I recently ran my second 5k in the Around the Bay Road Race. I didn’t train much and only started back into running regularly about 3 weeks prior to the day. I knew I culled easily run 5k but didn’t care how fast – I just wanted to take part and raise money for a wonderful Hamilton cause.
You can imagine my surprise when I ended up beating my time by a full minute, finishing the race in 26 min 28 sec (which is an impressive time by 5k standards).
How did I improve?
Two days before the race I learned from my osteopath that no head phones are allowed when you race (something to do with the safety of 10,000 people running at one. In my opinion, if you aren’t paying attention and trip and fall, that’s your fault, not the fault of headphones).
Anyway, it turns out that this rule is more of a courtesy but I thought, why not try it? I have always exercised to really strong beats to pump me up. But, on the morning of the race, I chose to leave my headphones at home.
When the gun went off I was at the front of the pack and everyone was passing me. I started thinking “Man, I’m sooooo slow!” I noticed how heavy my legs felt, how it burned to breath. I started doubting my abilities and began feeling insecure. Then I remembered my meditation practice and brought my mind in, unaware of the external influences.
I repeated, “Perfect stride. Perfect breath.” I visualized my blood flowing through my body, fueling each and every cell. I felt gratitude that I had such a strong and powerful body, thankful that I was able to participate in today’s race. Suddenly, running became effortless. I was happy and enjoying myself.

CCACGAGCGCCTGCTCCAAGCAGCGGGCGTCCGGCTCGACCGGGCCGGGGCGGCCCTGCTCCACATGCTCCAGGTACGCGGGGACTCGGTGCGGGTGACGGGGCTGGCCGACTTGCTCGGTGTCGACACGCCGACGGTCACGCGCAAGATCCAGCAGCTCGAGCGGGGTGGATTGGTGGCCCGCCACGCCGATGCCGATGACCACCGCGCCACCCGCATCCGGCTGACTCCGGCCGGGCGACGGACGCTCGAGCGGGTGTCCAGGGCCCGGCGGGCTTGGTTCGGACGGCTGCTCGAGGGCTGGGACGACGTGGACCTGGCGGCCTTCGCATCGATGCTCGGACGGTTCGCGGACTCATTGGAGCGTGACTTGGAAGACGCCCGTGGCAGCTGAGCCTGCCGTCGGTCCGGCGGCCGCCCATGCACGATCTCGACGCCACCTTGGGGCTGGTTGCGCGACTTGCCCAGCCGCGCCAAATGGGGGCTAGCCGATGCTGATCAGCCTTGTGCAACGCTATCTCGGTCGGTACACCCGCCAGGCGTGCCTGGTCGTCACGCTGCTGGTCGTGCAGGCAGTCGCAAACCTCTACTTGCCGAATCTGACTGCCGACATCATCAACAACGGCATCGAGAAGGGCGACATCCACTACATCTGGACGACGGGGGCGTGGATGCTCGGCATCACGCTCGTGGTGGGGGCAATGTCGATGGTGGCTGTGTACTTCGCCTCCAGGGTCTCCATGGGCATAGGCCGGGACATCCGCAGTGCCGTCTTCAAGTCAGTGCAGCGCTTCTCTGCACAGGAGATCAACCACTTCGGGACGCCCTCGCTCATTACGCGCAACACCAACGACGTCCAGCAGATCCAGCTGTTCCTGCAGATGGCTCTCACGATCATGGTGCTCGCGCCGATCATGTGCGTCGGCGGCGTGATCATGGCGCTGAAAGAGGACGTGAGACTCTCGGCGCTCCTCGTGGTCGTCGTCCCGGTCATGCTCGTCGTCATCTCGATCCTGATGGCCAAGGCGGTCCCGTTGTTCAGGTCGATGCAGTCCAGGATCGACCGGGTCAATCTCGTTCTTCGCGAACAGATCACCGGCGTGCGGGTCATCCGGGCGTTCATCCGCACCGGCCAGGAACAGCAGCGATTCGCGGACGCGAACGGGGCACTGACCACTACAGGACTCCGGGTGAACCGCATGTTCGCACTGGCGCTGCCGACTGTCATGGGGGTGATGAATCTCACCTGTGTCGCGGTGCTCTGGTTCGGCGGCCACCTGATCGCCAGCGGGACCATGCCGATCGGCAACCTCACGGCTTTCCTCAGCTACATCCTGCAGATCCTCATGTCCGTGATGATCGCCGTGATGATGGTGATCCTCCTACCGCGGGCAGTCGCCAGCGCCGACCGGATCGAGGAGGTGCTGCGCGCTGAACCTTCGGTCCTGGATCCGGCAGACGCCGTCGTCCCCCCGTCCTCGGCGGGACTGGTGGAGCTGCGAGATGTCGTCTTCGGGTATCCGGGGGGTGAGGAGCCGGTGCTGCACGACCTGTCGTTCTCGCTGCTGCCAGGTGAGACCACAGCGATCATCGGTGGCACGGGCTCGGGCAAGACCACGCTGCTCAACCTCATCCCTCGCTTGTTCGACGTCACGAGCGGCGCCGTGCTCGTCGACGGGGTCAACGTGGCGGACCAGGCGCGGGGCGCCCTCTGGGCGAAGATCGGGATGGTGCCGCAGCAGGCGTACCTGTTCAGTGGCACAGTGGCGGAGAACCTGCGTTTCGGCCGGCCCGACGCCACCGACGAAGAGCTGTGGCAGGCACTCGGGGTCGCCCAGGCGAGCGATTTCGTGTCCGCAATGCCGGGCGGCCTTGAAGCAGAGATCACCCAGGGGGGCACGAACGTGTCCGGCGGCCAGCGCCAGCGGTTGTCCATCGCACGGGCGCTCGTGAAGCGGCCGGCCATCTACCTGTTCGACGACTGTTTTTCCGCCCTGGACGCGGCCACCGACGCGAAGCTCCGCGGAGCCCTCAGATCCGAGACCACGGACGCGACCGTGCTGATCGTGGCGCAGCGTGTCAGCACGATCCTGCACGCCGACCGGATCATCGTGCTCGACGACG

Then I saw a dog and got distracted. I looked at the people on the sidelines waving and smiled back. Then I noticed more people passing me. I took a moment to re-focus.
Perfect stride. Perfect breath. Gratitude. Repeat. This is how I ran so fast. I was able to focus on what I was doing and nothing else.
Meditation isn’t just for hippies and Buddhist monks.
In today’s hyper-conneted world, we need to learn to focus more than ever. Yes, multitasking is a handy skill, but it’s overpowering the way we run our lives and our relationships and we’re suffering from it. This article in the WSJ explains how meditation is useful to overcome that and is now being used to help train executives:
Business schools have been adopting meditation techniques to help MBA students gain skills that “are crucial for those hoping to succeed in an increasingly frenetic environment where distractions from an always-buzzing phone to pressure for strong quarterly profit reports constantly impinge decisions.”
Mediation is exercise for your brain – the more you do it the easier it will be and the better you’ll become at it. I use this meditation podcast. Each podcast is about 20 min – the first 10 min is a bit of a pep talk or story telling by the host, the second half is a guided meditation. I try to do this at least 3 times a week.
If you feel that you don’t have the time to dedicate then you can easily incorporate mediation into your daily tasks. Try it with something simple. The next time you are doing a simple task (i.e. washing the dishes, making your bed, going for a walk), try to think ONLY about the task you are doing. Don’t look at your phone, don’t think about what you are going to do when you are done, don’t think about what your day was like earlier. Just focus on what you are doing in the moment. And if you lose focus, don’t freak out or feel bad, just bring your mind back to where it’s supposed to be.
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